If you have been injured on the job, you deserve justice. Workers’ compensation is a form of insurance providing wage replacement and medical benefits to employees injured in the course of employment in exchange for mandatory relinquishment of the employee’s right to sue his or her employer for the tort of negligence. While various plans differ, provision can be made for weekly payments in place of wages, compensation for past and future economic loss, reimbursement or payment of medical and like expenses, and benefits payable to the dependents of workers killed during employment. The theory for workers’ compensation insurance is that the loss suffered by an employee due to an industrial injury should be borne directly by the industry in which the employee was hired and indirectly by the general public. As such, workers’ compensation is a “no fault” system and an injured employee need not establish that his employer was negligent in order to receive a compensation award.
Who is Covered by Workers’ Compensation?
Under the Workers’ Compensation Act, a covered “employee” includes every working person other than independent contractors. Those receiving on-the-job training and students enrolled in state-approved vocational programs are also covered as long as they are not on the premises of a public school or community college. There are, however, certain people exempted from coverage including, but not limited to, church ministers, officials at amateur athletic events, and cosmetologists. Any conduct on the part of the employer that would lead a reasonable person to believe that the person was employed is sufficient to establish an employment relationship for the purposes of the Workers’ Compensation Act. Our lawyers at Datsopoulos, MacDonald & Lind, P.C., are happy to evaluate the facts of your case and provide you with a competent coverage analysis.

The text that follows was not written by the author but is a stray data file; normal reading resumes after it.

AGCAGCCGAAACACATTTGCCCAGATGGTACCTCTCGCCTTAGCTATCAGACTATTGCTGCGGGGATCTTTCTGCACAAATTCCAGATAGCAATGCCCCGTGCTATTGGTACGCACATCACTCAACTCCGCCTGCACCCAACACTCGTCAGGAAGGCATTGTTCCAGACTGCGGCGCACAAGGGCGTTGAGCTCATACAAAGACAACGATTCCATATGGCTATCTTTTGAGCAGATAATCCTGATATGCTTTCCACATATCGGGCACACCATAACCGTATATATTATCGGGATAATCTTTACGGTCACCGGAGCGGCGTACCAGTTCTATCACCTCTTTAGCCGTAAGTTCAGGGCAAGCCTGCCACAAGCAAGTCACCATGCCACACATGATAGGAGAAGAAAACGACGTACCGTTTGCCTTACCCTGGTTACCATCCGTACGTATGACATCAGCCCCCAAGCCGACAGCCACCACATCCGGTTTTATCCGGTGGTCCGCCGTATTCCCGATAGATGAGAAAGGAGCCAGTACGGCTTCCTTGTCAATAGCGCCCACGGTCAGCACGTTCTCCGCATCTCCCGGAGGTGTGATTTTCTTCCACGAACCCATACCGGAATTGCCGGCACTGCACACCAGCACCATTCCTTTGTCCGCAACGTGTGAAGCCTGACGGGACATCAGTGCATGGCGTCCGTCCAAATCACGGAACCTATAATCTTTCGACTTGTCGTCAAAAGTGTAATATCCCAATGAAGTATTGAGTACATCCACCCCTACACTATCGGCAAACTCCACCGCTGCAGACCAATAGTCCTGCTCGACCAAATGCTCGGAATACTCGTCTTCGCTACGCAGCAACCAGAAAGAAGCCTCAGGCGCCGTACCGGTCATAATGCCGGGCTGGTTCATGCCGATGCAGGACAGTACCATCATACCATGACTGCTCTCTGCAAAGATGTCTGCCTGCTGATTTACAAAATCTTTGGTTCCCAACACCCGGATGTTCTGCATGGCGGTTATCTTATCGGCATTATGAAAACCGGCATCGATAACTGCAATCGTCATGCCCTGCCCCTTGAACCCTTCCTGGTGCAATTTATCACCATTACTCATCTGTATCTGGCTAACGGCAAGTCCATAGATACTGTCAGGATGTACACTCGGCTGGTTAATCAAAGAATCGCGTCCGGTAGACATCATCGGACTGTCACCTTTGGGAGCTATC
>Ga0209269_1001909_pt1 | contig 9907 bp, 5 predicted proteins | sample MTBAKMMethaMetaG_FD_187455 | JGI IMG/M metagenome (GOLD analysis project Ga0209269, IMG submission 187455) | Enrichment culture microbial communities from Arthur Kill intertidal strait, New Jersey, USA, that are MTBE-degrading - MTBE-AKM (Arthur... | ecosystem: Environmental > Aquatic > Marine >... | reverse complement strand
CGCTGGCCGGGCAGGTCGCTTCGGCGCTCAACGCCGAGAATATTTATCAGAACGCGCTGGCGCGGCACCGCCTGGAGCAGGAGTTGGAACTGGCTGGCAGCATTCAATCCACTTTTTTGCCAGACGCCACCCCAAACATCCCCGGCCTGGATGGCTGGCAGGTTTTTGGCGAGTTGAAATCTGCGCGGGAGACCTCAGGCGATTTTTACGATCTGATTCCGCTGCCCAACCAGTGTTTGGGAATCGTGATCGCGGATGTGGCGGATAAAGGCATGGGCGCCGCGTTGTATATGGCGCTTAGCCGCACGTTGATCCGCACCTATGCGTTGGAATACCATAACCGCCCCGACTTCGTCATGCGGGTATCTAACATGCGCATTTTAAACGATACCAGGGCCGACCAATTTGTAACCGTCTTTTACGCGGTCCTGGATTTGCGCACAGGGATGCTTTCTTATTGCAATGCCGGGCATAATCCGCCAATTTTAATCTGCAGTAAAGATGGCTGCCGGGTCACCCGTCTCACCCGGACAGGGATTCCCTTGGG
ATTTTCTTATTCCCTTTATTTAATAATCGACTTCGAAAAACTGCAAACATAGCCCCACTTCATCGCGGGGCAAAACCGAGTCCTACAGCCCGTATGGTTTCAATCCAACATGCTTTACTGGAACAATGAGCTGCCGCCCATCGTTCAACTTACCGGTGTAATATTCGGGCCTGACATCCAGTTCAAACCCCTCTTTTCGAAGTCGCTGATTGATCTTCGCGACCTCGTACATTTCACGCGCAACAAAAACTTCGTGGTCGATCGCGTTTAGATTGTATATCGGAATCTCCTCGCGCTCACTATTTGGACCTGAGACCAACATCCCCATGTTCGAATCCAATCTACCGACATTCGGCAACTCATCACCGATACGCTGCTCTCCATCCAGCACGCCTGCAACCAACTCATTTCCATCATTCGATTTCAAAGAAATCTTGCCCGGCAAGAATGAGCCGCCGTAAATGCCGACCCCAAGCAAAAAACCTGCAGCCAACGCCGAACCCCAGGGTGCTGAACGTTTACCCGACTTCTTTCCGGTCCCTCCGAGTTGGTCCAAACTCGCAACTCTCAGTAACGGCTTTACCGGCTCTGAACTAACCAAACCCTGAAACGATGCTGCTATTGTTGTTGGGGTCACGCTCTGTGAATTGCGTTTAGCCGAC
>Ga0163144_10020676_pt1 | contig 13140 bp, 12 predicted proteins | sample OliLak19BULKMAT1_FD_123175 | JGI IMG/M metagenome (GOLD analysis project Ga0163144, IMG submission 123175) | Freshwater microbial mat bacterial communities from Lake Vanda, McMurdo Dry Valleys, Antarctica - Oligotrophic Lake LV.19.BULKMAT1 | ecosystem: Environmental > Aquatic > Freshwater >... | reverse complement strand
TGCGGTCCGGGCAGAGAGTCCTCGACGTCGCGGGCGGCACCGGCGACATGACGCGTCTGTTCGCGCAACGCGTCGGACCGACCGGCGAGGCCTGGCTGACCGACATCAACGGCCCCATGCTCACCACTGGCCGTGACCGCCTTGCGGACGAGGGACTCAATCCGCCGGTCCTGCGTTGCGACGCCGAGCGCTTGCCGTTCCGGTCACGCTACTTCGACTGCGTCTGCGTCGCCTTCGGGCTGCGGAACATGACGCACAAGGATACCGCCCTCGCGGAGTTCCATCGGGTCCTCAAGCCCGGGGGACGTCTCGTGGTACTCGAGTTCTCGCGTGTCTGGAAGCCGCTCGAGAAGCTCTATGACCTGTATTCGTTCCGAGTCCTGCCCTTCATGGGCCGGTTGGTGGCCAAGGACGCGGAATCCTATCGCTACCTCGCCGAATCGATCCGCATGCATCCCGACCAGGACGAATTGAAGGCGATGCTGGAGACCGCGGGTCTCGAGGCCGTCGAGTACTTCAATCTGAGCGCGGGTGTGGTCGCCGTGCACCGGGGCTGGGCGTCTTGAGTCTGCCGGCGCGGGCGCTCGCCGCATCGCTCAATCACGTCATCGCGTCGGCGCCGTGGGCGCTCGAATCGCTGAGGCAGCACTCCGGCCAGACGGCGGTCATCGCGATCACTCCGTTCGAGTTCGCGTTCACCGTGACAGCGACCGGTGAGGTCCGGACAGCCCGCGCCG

What Types of Accidents and Injuries Are Covered?
“Injury” means internal or external physical harm, including damage to certain prosthetic devices and death, that is caused by an accident. An “accident” is an unexpected traumatic incident or unusual strain, identifiable by time and place of occurrence and by the part of the body affected, and caused by a specific event on a single day or during a single work shift. An injury must be proven by objective medical findings. Psychological problems, suicide and aggravation of pre-existing conditions may be covered if the problems stem from a compensable work-related injury. Covered injuries include, but are not necessarily limited to: neck injuries, back injuries, exposure to toxins, burns, scars, disfigurement, spinal cord injuries, traumatic brain injuries and eye injuries.
For an accident or injury to be covered, it must arise out of and occur in the course of employment. Factors relied on to determine whether a work-related injury occurred include: whether the activity was undertaken at the employer’s request; whether the employer directly or indirectly compelled the employee’s attendance at the activity; whether the employer controlled or participated in the activity; and, whether both the employer and employee mutually benefited from the activity.
Types of Compensation Awards.